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The Antiquities Authority and UNESCO initiated an international workshop to deal with dangers to world heritage sites

Earthquakes like the ones that destroyed Beit Shean or human pests like the ones that damaged the National Archaeological Park in Ovadat a few months ago endanger the heritage sites. The Antiquities Authority and the Israeli Committee for UNESCO warn of the danger

The damage caused to the archaeological garden in Abedat. Photo: Israel Police website
The damage caused to the archaeological garden in Abedat. Photo: Israel Police website
Jerusalem, Masada Caesarea... are they here to stay? The Antiquities Authority and the Israeli Committee for UNESCO (the United Nations Educational, Scientific and Cultural Organization) warn that the heritage sites in Israel are at risk of destruction in the event of natural disasters and destruction of heritage sites by humans.

Out of a desire to prepare for possible emergency scenarios and to protect the heritage sites in Israel, which are among the most important in the world, this week the Antiquities Authority and the Israel Committee for UNESCO convened a three-day international expert workshop, for consultation and brainstorming with experts from around the world who deal with dangers and natural disasters. Experts from different countries came to Acre, such as Italy, Jordan, Japan, China, Peru, and Tanzania.

According to Raanan Kaslio, Director of the Preservation Administration at the Antiquities Authority, "Israel is in a high risk area of ​​earthquakes. This is due to its proximity to the Great Rift - an area of ​​active faults where strong earthquakes have already occurred, leaving behind the destruction of cities in Israel and nearby areas. The last major earthquake occurred in Israel in 1927. A high-intensity earthquake can cause heavy damage to life and property - including, irreversible damage to cultural heritage, especially in sites located a few kilometers away from the Rift Valley. Among these sites are also parts of Old Jerusalem, Masada, and Beit Shan."

Kaslio further added that "due to the collapse of the sea cliff due to a change in sea level, there is a tangible danger of erosion and collapse to many heritage sites along the coast (Apollonia, Caesarea, Ashkelon and Atlit). Referring to the case of vandalism in Abdat, he said that "this illustrates the need to protect the heritage sites from intentional damage, by establishing appropriate safeguarding and security systems." The director of the Antiquities Authority, Shoka Dorfman, announced that "the test of the organizations responsible in the State of Israel for saving the sites of the most significance to humanity, will be in the preparation and coordination between the preliminary ministries and not in the investigation of the day after."

The Israel Antiquities Authority is committed to leading a process of preparing for risks to heritage sites in Israel and around the world. Preparing for the risks facing cultural heritage sites is a common challenge for all countries of the world. The Antiquities Authority, together with UNESCO, held a workshop that positioned Israel as the leader of a process, which resulted in the construction of a rapid response mechanism to minimize damage in the event of an emergency, and to improve the ability to respond and restore due to natural disasters."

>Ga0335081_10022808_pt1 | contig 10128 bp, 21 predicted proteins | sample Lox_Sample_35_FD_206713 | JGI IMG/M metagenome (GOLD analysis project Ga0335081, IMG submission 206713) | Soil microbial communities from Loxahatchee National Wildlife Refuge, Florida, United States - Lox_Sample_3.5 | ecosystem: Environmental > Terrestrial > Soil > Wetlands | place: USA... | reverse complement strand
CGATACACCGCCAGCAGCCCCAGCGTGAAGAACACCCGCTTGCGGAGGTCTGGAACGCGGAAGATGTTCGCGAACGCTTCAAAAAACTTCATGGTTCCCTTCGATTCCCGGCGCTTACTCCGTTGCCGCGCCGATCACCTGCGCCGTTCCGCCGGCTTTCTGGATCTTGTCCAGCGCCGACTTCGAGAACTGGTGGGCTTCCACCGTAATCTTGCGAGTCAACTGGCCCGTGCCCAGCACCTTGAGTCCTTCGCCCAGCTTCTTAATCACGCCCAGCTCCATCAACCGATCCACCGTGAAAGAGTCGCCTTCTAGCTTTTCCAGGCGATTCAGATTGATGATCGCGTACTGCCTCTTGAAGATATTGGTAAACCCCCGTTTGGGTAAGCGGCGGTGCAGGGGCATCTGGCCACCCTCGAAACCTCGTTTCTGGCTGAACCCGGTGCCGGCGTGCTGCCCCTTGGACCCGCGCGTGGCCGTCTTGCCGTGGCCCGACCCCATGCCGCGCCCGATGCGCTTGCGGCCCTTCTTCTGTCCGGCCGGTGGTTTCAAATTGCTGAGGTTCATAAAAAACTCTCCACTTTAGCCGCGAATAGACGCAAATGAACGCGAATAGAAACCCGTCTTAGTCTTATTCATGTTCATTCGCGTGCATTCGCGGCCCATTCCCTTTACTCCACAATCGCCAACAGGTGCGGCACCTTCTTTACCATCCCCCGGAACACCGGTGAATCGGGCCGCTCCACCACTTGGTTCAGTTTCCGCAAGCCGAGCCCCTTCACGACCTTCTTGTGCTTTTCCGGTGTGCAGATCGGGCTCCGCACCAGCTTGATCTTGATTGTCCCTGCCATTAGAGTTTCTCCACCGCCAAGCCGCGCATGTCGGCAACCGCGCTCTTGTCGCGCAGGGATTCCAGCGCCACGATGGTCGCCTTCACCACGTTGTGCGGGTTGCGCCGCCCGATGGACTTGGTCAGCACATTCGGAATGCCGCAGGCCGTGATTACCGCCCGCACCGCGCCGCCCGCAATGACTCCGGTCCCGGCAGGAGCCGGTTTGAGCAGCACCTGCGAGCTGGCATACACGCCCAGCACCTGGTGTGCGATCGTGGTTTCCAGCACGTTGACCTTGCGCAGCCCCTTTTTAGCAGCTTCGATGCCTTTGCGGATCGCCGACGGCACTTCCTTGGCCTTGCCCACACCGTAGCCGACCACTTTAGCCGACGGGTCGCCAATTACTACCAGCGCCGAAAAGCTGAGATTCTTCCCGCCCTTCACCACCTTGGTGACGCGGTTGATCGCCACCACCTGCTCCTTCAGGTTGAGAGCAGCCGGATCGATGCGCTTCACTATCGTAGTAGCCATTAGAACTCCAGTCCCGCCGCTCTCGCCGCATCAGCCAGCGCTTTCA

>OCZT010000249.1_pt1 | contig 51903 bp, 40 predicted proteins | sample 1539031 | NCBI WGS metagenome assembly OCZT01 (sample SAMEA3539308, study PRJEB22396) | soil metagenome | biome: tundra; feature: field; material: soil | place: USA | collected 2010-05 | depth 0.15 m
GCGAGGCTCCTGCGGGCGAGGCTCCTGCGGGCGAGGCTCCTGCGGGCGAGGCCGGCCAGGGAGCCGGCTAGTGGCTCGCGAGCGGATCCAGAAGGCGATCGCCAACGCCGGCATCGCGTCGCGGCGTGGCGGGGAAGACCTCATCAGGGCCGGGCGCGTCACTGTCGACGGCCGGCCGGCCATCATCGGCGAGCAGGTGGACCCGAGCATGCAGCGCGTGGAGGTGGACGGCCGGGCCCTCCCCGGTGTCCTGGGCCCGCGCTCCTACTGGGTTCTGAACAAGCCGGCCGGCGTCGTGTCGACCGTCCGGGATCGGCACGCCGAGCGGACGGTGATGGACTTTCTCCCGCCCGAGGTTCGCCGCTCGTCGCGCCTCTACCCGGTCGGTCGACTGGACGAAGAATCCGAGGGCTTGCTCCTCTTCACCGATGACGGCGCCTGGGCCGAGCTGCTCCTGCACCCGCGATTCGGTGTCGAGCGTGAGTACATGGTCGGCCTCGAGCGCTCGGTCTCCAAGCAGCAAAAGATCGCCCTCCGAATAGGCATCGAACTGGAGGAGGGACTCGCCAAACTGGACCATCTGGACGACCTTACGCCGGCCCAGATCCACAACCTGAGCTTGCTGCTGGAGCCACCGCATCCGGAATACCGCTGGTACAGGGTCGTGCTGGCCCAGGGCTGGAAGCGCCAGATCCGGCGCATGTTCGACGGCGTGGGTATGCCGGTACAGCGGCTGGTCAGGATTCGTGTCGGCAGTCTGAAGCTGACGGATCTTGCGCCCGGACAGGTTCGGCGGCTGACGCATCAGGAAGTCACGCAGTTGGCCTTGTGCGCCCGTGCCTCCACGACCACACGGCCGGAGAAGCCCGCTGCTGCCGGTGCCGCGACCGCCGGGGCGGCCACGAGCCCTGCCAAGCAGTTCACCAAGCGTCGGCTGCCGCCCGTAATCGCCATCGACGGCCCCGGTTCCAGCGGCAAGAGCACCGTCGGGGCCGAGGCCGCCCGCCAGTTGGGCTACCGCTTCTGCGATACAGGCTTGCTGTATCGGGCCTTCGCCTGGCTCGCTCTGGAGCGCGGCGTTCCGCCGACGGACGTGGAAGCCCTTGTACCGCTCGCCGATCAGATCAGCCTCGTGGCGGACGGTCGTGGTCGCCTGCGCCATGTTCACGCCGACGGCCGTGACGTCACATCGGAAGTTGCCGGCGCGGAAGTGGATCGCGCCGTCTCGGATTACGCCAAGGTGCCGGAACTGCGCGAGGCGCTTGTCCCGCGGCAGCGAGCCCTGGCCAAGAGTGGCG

He also informed the conference attendees that "the Antiquities Authority is ready to cooperate with any professional body in the world in order to investigate and prepare well for a possible natural disaster." The chairman of Israel's World Heritage Committee, UNESCO representative, the architect Professor Mike Turner, said that "Israel is a very important center and junction in the history of the world. As such, it is rich in sites of world importance, representing all historical periods and the 3 religions. This important workshop is the second in a series of workshops held by UNESCO, which aim to provide a cure for the scourge. The first workshop was held a year ago in Olympia, Greece. All the experts who participated in the workshop share the concern and desire to protect the heritage sites from dangers. We have the duty to preserve these sites, also for the sake of the generations that come after us."

Against the background of the workshop, all XNUMXth grade students in middle schools in Acre participated in an activity under the guidance of the Antiquities Authority, which dealt with the dangers to cultural heritage sites in Israel and the importance of safeguarding these sites. According to the Director of the Educational Center of the Antiquities Authority in the North, Nirit Koren-Lawrence, "The students demonstrated proficiency and understanding of the dangers that threaten the sites. It is very important to raise awareness for the protection of these cultural assets, also for future generations. The Antiquities Authority works through education and the participation of the public to protect the sites - especially against dangers from human hands, so that the Abdat case does not happen again."

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